Charlie Hegarty Notebook
y friend John Bate has sent me his latest book of poems.
This collection is privately printed, though John’s writing has often featured in well-known poetical publications.
The themes are eclectic, reflecting his preoccupations: love, children, the loss of friends, pity for the little people caught up in the savagery of war and so on. A poem called “Mostar” begins: “How do I respond, in my armchairjto the killings in Mostar?
And another, addressed to his beloved wife with all the affectionate familiarity of a long marriage and entitled “Peggie in the Morning”, starts: When I see you stepping rom your bath these days, back view you’re a bit of a Socrates...
But this piece is not about the poems, it is about the beauty of John and Peggie’s marriage. Both converts and now in their 90s, they met and married soon after World War II. John recalls that “it wasn’t until Peggie and I were on our honeymoon that I found the faith; it just came to me after a visit to a Carmelite priory”. Millions had lost their lives in the war. Determined to challenge this legacy of death, they married in the hope of many children. There were to be 12. John says: “We little realised how many we would have. All our strength, energy, ingenuity, earning power for about 35 years was needed to keep our show on the road.” John trained as a librarian and later re-trained in Scotland as a teacher. At first they lived in Cornwall where he found work in the county library. Money was very tight and they longed for a home of their own. They began a novena to St Joseph, patron of families and homes.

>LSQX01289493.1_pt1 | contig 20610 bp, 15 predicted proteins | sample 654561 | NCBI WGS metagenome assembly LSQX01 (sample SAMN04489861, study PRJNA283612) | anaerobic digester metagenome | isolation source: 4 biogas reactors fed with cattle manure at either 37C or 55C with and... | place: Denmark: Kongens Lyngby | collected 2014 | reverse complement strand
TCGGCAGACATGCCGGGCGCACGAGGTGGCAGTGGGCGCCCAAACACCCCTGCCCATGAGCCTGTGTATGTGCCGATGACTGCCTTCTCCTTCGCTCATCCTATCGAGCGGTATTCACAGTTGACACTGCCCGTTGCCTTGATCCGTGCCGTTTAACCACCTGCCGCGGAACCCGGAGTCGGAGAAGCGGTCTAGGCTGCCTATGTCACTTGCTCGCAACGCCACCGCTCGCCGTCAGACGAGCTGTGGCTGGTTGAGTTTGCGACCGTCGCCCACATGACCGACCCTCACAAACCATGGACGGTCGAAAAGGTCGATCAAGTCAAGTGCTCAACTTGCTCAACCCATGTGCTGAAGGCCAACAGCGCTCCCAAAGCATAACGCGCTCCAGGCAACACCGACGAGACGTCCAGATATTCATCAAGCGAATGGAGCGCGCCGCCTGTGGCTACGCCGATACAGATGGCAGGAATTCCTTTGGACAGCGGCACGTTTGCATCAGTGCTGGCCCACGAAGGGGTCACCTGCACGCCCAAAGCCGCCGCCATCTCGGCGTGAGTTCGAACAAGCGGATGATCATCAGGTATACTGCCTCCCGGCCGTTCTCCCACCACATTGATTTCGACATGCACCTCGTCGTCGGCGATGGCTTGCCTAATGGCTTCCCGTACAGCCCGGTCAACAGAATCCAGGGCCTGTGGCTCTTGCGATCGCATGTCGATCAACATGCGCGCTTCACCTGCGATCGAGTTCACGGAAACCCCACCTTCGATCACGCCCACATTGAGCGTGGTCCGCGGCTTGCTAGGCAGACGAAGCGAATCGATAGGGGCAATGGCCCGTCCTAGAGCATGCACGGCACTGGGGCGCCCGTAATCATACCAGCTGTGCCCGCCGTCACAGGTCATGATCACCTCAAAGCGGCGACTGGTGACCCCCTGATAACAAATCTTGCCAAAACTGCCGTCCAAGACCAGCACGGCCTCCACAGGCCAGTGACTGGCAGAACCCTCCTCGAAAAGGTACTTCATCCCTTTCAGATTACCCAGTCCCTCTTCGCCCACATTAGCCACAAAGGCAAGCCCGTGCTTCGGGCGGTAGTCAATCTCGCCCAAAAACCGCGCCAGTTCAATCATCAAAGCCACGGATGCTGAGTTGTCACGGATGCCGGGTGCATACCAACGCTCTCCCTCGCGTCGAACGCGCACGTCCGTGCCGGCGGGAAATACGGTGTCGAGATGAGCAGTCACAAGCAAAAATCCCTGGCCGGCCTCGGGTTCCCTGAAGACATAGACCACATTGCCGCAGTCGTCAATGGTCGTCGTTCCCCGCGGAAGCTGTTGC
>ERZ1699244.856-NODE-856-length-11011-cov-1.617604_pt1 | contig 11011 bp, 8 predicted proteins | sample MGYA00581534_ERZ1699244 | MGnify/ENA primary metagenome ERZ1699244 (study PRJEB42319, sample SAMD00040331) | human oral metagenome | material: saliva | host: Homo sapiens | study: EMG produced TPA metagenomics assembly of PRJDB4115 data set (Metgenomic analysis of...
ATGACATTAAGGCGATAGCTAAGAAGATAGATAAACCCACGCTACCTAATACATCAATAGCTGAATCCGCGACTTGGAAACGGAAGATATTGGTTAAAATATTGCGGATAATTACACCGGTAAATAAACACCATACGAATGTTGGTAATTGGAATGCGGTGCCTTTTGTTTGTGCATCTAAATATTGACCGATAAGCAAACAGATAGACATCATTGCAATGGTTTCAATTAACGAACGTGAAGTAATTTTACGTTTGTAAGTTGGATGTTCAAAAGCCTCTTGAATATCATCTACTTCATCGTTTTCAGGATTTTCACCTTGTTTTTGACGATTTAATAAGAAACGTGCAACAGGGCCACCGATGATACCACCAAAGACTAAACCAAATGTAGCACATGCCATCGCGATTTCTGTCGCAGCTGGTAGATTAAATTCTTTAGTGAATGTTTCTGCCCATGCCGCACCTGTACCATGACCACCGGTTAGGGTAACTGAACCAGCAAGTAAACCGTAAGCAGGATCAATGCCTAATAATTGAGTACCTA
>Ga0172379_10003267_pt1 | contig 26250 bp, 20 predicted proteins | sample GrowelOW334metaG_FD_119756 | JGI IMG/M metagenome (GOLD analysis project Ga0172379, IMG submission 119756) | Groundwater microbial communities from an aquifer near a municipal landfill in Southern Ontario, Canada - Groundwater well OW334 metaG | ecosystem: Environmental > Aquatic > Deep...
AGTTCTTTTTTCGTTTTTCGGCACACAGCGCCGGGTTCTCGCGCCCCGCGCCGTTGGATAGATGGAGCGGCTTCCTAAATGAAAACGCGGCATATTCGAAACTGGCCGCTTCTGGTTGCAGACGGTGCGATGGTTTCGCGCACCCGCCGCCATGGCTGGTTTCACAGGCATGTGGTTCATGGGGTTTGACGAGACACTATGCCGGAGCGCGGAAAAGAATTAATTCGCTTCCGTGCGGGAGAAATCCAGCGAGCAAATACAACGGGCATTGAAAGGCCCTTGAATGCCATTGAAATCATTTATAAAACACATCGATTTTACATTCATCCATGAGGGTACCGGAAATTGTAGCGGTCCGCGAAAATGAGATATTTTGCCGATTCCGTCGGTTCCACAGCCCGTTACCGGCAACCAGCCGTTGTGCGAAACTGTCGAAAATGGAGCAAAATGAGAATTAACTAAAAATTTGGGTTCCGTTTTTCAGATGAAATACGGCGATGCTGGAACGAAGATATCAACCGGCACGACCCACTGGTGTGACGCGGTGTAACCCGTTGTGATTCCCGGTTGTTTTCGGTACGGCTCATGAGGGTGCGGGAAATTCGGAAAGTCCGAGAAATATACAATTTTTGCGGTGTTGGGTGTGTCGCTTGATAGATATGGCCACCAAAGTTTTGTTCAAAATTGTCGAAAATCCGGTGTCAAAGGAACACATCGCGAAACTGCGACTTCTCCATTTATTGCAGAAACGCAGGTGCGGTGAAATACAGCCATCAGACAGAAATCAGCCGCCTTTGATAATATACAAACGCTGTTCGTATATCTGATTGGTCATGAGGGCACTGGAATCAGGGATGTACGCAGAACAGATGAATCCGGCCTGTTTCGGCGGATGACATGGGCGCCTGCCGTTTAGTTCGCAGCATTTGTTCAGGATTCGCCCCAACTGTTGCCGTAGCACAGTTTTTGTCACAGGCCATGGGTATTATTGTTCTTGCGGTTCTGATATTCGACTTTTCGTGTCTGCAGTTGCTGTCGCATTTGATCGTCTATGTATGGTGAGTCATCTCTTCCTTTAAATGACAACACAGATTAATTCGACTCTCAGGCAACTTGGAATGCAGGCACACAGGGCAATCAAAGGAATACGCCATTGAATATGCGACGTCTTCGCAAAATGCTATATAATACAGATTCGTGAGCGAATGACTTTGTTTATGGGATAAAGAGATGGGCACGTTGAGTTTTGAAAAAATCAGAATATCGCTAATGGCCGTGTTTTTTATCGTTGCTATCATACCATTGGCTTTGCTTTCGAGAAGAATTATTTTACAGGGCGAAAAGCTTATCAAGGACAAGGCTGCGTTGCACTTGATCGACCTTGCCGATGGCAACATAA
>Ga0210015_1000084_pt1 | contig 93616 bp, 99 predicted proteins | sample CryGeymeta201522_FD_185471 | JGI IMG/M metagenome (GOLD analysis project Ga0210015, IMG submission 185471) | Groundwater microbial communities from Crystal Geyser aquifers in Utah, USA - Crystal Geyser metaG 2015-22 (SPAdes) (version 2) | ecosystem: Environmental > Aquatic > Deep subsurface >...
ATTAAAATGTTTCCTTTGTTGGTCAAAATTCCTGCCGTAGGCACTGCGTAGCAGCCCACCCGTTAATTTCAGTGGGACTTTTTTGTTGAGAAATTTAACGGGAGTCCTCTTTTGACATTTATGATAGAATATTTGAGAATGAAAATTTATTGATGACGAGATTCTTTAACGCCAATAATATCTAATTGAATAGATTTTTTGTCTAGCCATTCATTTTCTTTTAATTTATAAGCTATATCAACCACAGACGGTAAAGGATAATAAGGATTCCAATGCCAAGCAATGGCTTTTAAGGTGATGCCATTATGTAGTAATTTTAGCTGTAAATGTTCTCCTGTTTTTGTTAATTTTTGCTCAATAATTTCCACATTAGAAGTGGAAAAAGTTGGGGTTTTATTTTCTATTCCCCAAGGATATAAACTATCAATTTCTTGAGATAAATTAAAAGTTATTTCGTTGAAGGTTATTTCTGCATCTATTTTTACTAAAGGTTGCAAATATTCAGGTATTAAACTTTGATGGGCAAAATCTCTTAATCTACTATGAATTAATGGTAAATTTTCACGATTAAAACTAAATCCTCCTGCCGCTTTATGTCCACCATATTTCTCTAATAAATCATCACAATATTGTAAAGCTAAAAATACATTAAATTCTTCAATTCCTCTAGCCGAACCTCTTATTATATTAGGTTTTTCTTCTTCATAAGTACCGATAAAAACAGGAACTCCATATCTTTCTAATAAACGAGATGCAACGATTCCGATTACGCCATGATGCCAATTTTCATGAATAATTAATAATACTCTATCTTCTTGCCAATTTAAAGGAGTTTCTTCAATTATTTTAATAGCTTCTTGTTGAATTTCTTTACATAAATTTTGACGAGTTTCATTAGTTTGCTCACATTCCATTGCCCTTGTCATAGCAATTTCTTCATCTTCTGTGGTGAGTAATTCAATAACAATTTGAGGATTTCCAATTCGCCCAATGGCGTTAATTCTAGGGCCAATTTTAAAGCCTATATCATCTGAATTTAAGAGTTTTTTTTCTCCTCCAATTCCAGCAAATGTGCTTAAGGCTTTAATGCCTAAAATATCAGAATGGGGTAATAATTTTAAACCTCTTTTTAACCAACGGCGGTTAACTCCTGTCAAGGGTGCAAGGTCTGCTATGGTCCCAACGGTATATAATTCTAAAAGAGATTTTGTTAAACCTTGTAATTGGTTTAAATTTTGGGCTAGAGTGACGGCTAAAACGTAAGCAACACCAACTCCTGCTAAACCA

John soon fixed them up with a little house “with two attic bedrooms, a tiny sitting room and a kitchen with a gas cooker, a sink, a bath and a copper to heat the bath water. The bath was covered with a board which served as our table.” The £100 deposit was loaned to them by the previous owner and they moved their family (four children by then) in on Christmas Eve. They prepared a chicken for the next day and lit a candle in front of their little cardboard cut-out crib.
When their children were young they said a decade of the rosary every night with them. John adds: “There is also a very demanding rosary novena which we both used to say when times were desperate.” After the children had grown up and left home, “we realised how tired we were”, John says. Sustained by their shared faith they began to go to midday lectures at the local art gallery; Peggie learned calligraphy and John became a volunteer tourist guide.
When grandchildren came along (there are now 28 and several great-grandchildren) “a whole new ‘career’ opened up for us as grandparents”.
Now retired in Berwick, their days are spent being visited by relays of children and grandchildren. Together, they stroll along the ramparts to look at the North Sea, play Scrabble and read to each other in bed. They get to daily Mass when they can and say the Divine Office together. They told me they would be happy to be shipwrecked on a desert island “as we could then read each other’s books”.
It is hardly news to say the traditional concept of marriage – the permanent, faithful union of a man and a woman, open to life – is under severe attack these days. John and Peggie have lived this Christian ideal for over 60 years: a marvellous example. God bless them.